Even amid an epidemic of abuse, opioid painkillers are still commonly prescribed to teenagers and young adults for conditions like tooth and back pain, a new study finds.
Researchers found that between 2005 and 2015, opioids were prescribed to teens and college-age adults at nearly 57 million visits to doctors’ offices and emergency departments in the United States.
It was particularly common in the ER: 15% of those visits ended with an opioid prescription—with only a small decline over the 10-year study period.
The reasons for the prescriptions ranged from bone fractures and sprained ankles to dental problems and low back pain, the study authors said.
It’s not clear how often those prescriptions were appropriate or inappropriate, said Dr. Todd Callahan of Vanderbilt University Medical Center in Nashville, Tenn.
“What we can say is that opioids are still commonly prescribed to adolescents and young adults,” he said. “And this study gives us some clear signals about which diagnoses are most related to those prescriptions.”
Callahan wrote an editorial published with the study in the June issue of Pediatrics.
Dr. Joel Hudgins, lead researcher on the study, agreed that it’s not clear what the prescription rates “should be.”
“But for some of these conditions, the rates are too high,” said Hudgins, who practices emergency medicine at Boston Children’s Hospital.
For problems like dental pain and aching backs, it’s recommended that non-opioid pain relievers be tried first, Hudgins said.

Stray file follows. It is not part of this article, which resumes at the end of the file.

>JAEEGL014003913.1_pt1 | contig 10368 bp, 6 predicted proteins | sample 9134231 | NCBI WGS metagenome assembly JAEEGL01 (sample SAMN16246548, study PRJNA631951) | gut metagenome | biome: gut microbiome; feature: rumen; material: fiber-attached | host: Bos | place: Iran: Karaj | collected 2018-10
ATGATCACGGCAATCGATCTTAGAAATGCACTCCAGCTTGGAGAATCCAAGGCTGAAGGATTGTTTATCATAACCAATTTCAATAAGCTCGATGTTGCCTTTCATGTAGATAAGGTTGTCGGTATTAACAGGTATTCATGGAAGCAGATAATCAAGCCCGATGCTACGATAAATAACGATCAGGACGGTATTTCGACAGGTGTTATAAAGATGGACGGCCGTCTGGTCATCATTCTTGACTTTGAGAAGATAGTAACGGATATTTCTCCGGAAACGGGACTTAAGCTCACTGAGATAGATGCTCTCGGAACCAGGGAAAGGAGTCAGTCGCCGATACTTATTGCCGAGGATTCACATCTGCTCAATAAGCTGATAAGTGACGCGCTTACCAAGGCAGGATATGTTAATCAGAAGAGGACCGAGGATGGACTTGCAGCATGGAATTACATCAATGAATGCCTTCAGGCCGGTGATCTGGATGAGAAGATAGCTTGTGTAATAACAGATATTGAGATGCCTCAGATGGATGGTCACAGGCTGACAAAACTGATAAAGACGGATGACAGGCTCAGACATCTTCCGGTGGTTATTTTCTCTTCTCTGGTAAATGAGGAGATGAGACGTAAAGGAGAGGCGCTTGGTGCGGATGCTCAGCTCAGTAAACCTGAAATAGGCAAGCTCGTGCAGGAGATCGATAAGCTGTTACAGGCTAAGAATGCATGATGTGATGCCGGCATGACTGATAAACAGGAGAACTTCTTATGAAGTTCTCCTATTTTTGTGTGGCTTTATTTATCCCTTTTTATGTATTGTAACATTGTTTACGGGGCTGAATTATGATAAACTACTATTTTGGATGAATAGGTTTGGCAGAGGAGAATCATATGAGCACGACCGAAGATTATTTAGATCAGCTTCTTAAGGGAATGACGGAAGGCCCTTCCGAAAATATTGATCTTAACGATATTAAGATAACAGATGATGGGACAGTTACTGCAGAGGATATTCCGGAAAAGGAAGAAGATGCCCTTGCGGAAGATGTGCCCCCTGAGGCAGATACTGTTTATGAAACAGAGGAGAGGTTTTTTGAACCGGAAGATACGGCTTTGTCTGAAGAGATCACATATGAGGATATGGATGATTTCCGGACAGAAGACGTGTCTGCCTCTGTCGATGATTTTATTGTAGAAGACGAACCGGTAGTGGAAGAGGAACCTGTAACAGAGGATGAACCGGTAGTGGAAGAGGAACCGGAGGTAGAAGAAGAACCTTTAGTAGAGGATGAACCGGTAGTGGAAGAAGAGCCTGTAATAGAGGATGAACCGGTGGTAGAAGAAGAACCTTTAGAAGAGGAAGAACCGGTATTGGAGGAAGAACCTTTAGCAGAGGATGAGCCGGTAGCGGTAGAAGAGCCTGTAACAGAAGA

Yet, the study found, about 60% of emergency visits for “dental disorders” ended with an opioid prescription. And among young adults, the drugs were prescribed at 38% of emergency visits for low back pain.
That’s concerning because teens and young adults are at increased risk of abusing opioids after receiving a legitimate prescription, according to Hudgins.
“This is a high-risk population,” he said, “so we should be particularly thoughtful when making the decision to prescribe an opioid.”
More than 130 Americans die every day from an opioid overdose, according to the U.S. National Institute on Drug Abuse (NIDA). Illegal opioids, like heroin and illicitly manufactured fentanyl, have become the biggest concern in recent years. Still, prescription opioids—like OxyContin, Vicodin and Percocet—were involved in 35% of opioid overdose deaths in 2017, government figures show.
And most heroin abusers started out with prescription opioids, according to the NIDA.
For the current study, the researchers used two national databases to track patterns of opioid prescriptions to patients aged 13 to 22.
Not surprisingly, young people were much more likely to get those prescriptions in the emergency department than at an office visit. About 15% of ER trips involved an opioid prescription, compared with less than 3% of outpatient clinic visits.
When teenagers were prescribed an opioid in the emergency department, it was most often for a dental problem, a fractured collarbone or a broken ankle. For young adults, the most common reasons were dental pain, low back pain and neck sprains.
Emergency department prescriptions for the drugs did dip between 2005 and 2015—but only by 4%, the findings showed.
Hudgins said that “hopefully” the decline has continued in more recent years. It’s also possible, he said, that there have been changes in the duration of prescriptions—which this study couldn’t examine.
Experts now say that when opioids are prescribed, it should be at the lowest dose, and for the shortest time possible.
Callahan added, “We should be cautious about prescribing opioids and about prescribing the appropriate amount.”
Both he and Hudgins said that parents and young adults should ask questions any time an opioid is being recommended. Ask whether it’s necessary, and if it is, ask about how to dispose of any extra pills safely.
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